Wednesday, December 27, 2006

Vatican Bishops Czar: Prelates and Politics Don't Mix

As if the appointment backlogs weren't enough to keep tabs on, Re & Co. have another retired bishop problem on their hands -- this time, it's a seemingly deposed Paraguayan prelate aiming to run as a leftist candidate for president:
The Vatican on Tuesday called on a retired Roman Catholic bishop to give up his plans to run for Paraguay's presidency or face canonical sanctions.
But retired Bishop Fernando Lugo [shown above at a March rally] said he had already resigned from the priesthood to lead a planned opposition alliance and challenge conservative President Nicanor Duarte of the Colorado Party in elections scheduled for May 2008.

The communique from the Vatican, signed by Cardinal Giovanni Battista Re, threatened to suspend Lugo's authority as a priest as a "first sanction." It was not clear whether the text was written before or after the resignation.

"In the name of Jesus Christ, I ask him to seriously reflect about his behavior," the Vatican warning read.

It added that a run for the presidency "would be clearly against the serious responsibility of a bishop ... Canonic [sic] Law prohibits priests from participating in political parties or labor unions."

Lugo, 55, was appointed bishop of the impoverished northern San Pedro diocese by Pope John Paul II in 1994, but 10 years later he was ordered to retire. No reasons were announced.
Elsewhere in the American South, B16 this morning appointed Auxiliary Bishop Ricardo Ezzati Andrello of Santiago de Chile as archbishop of Concepcion, the nation's second largest metropolitan church. Key to decoding why Ezzati got the nod -- the three magic letters of the pontificate.... No, not B16, but SDB (scroll down).

Home to the departing CELAM president Francisco Javier Errazuriz Ossa, the Schoenstatt cardinal-archbishop of Santiago, Chile lost half its "If the conclave were held today" delegation last Saturday with the 80th birthday of Cardinal Jorge Arturo Medina Estevez.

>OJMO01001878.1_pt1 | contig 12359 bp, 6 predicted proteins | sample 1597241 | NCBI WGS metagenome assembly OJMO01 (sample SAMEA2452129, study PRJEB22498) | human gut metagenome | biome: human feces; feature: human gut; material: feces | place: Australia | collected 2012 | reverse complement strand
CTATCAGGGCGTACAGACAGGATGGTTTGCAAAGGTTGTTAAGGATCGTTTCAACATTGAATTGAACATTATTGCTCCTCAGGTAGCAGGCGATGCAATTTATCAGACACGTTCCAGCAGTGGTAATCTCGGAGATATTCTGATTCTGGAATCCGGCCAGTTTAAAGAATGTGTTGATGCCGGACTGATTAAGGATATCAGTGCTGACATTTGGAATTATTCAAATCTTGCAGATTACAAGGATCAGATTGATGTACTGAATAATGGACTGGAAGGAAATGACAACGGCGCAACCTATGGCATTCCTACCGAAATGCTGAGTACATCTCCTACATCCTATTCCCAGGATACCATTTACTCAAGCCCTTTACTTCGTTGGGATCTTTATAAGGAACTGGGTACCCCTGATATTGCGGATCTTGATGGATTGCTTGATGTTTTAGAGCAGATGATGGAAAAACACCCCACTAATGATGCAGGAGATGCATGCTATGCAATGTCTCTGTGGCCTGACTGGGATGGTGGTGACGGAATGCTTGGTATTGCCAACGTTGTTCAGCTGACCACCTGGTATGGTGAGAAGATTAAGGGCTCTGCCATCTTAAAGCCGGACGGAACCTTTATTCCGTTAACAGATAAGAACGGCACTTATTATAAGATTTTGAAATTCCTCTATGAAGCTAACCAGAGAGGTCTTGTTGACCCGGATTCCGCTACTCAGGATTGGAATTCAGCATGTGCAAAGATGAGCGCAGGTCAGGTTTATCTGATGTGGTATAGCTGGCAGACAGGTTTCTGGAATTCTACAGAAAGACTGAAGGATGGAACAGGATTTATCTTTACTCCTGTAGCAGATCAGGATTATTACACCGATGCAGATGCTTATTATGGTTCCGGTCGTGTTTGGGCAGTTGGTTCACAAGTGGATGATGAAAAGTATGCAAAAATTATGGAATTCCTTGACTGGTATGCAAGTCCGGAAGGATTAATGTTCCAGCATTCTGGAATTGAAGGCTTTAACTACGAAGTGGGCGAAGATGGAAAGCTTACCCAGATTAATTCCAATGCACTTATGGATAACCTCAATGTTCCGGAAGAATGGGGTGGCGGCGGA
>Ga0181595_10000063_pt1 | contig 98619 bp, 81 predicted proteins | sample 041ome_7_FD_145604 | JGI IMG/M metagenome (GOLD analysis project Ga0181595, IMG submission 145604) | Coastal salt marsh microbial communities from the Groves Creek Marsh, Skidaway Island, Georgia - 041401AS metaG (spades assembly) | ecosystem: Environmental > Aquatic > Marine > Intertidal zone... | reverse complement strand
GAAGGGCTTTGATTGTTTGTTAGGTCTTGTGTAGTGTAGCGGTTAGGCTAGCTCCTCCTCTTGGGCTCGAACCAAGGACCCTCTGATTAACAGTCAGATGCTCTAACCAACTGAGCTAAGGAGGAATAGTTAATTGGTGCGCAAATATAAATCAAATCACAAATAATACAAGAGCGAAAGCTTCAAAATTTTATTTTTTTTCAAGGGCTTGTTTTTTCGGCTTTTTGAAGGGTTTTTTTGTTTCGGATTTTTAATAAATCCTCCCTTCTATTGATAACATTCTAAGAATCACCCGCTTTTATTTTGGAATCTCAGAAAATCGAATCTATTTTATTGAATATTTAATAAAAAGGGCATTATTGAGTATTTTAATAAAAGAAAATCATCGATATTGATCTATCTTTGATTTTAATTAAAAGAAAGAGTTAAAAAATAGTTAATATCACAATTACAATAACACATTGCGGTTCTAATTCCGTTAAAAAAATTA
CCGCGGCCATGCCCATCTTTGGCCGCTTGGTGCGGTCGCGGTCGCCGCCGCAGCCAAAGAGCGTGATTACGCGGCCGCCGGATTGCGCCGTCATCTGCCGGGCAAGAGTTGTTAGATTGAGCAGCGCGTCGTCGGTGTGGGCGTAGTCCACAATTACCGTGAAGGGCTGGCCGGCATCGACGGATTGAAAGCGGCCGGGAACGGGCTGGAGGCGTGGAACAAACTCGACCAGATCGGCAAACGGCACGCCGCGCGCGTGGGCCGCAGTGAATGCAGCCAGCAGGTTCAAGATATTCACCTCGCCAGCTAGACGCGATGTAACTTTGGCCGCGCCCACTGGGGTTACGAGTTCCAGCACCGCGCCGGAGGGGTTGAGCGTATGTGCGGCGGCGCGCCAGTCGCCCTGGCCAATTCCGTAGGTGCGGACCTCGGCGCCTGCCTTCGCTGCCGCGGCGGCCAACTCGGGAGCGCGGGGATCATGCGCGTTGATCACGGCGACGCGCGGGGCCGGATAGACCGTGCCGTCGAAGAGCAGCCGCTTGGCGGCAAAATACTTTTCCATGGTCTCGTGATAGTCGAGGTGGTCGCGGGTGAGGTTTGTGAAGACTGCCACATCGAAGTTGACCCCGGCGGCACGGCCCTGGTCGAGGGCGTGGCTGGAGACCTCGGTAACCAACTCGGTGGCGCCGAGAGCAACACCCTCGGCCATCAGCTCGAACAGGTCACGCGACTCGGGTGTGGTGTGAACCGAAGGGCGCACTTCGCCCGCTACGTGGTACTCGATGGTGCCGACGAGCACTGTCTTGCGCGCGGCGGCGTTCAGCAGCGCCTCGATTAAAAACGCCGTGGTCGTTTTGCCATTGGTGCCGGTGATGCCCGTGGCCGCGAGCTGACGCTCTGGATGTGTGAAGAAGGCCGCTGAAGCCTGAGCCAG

A deity of the Tridentine circuit, the superannuation of the former prefect of the Congregation for Divine Worship and the Discipline of the Sacraments excludes him not just from future papal elections, but also from his remaining curial memberships, including his coveted seat on the Pontifical Commission Ecclesia Dei -- known to many simply as "The Indult People."

If another conclave were to take place before February 2008, however, though he won't be able to vote, the prelate who took obvious glee in proclaiming the election of Joseph Ratzinger to the Chair of Peter would still get to do the "Habemus Papam!" honors. Though past the voting age, Medina remains the Protodeacon, the senior cardinal-deacon who announces the new pontiff to the world.

As cardinal-deacons -- the junior rank of the college, reserved for curial officials and red-hats who lack the episcopal dignity -- traditionally "opt-up" to the order of cardinal-priest ten years after their elevations, currently next in line for the Protodeacon slot is Cardinal Agostino Cacciavillan, the former head of the APSA (the Holy See's investment office) who served as pro-nuncio to Washington from 1990-1999 and is the senior surviving deacon from the Wojtyla mega-consistory of 2001.

Should the Big Announcement fall to Cacciavillan, however, he'll also have to be informed of the specifics secondhand -- the veteran diplomat marked his 80th birthday last August.

PHOTO: AP/Jorge Saenz